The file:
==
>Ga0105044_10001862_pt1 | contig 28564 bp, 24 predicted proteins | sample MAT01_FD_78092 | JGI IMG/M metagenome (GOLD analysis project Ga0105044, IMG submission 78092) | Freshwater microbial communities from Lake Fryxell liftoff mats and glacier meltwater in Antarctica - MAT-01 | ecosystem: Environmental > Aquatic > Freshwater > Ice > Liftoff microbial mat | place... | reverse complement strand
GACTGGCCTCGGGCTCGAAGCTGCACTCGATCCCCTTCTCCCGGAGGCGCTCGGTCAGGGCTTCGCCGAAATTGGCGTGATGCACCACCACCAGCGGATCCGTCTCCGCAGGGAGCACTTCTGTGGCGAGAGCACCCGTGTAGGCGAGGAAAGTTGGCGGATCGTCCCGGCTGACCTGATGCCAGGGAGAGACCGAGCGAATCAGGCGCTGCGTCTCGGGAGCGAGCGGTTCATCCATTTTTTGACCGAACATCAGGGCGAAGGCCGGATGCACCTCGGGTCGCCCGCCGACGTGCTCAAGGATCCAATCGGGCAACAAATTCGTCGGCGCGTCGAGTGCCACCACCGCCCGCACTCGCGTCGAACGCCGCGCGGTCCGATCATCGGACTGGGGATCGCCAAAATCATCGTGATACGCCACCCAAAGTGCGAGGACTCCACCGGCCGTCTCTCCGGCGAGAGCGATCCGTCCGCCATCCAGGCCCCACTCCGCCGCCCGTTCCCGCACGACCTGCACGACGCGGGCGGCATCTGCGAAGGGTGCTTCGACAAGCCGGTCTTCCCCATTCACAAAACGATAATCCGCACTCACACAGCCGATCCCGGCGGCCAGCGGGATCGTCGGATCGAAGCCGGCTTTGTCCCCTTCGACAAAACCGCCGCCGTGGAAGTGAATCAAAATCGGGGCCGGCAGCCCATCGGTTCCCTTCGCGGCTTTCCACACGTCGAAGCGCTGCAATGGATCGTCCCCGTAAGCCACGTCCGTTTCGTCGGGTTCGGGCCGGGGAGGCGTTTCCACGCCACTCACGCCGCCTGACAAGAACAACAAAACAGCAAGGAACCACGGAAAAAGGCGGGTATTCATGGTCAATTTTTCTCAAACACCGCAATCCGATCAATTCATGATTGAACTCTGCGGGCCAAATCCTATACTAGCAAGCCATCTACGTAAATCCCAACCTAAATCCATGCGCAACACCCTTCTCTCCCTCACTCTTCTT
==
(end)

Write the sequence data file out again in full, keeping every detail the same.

>Ga0105044_10001862_pt1 | contig 28564 bp, 24 predicted proteins | sample MAT01_FD_78092 | JGI IMG/M metagenome (GOLD analysis project Ga0105044, IMG submission 78092) | Freshwater microbial communities from Lake Fryxell liftoff mats and glacier meltwater in Antarctica - MAT-01 | ecosystem: Environmental > Aquatic > Freshwater > Ice > Liftoff microbial mat | place... | reverse complement strand
GACTGGCCTCGGGCTCGAAGCTGCACTCGATCCCCTTCTCCCGGAGGCGCTCGGTCAGGGCTTCGCCGAAATTGGCGTGATGCACCACCACCAGCGGATCCGTCTCCGCAGGGAGCACTTCTGTGGCGAGAGCACCCGTGTAGGCGAGGAAAGTTGGCGGATCGTCCCGGCTGACCTGATGCCAGGGAGAGACCGAGCGAATCAGGCGCTGCGTCTCGGGAGCGAGCGGTTCATCCATTTTTTGACCGAACATCAGGGCGAAGGCCGGATGCACCTCGGGTCGCCCGCCGACGTGCTCAAGGATCCAATCGGGCAACAAATTCGTCGGCGCGTCGAGTGCCACCACCGCCCGCACTCGCGTCGAACGCCGCGCGGTCCGATCATCGGACTGGGGATCGCCAAAATCATCGTGATACGCCACCCAAAGTGCGAGGACTCCACCGGCCGTCTCTCCGGCGAGAGCGATCCGTCCGCCATCCAGGCCCCACTCCGCCGCCCGTTCCCGCACGACCTGCACGACGCGGGCGGCATCTGCGAAGGGTGCTTCGACAAGCCGGTCTTCCCCATTCACAAAACGATAATCCGCACTCACACAGCCGATCCCGGCGGCCAGCGGGATCGTCGGATCGAAGCCGGCTTTGTCCCCTTCGACAAAACCGCCGCCGTGGAAGTGAATCAAAATCGGGGCCGGCAGCCCATCGGTTCCCTTCGCGGCTTTCCACACGTCGAAGCGCTGCAATGGATCGTCCCCGTAAGCCACGTCCGTTTCGTCGGGTTCGGGCCGGGGAGGCGTTTCCACGCCACTCACGCCGCCTGACAAGAACAACAAAACAGCAAGGAACCACGGAAAAAGGCGGGTATTCATGGTCAATTTTTCTCAAACACCGCAATCCGATCAATTCATGATTGAACTCTGCGGGCCAAATCCTATACTAGCAAGCCATCTACGTAAATCCCAACCTAAATCCATGCGCAACACCCTTCTCTCCCTCACTCTTCTT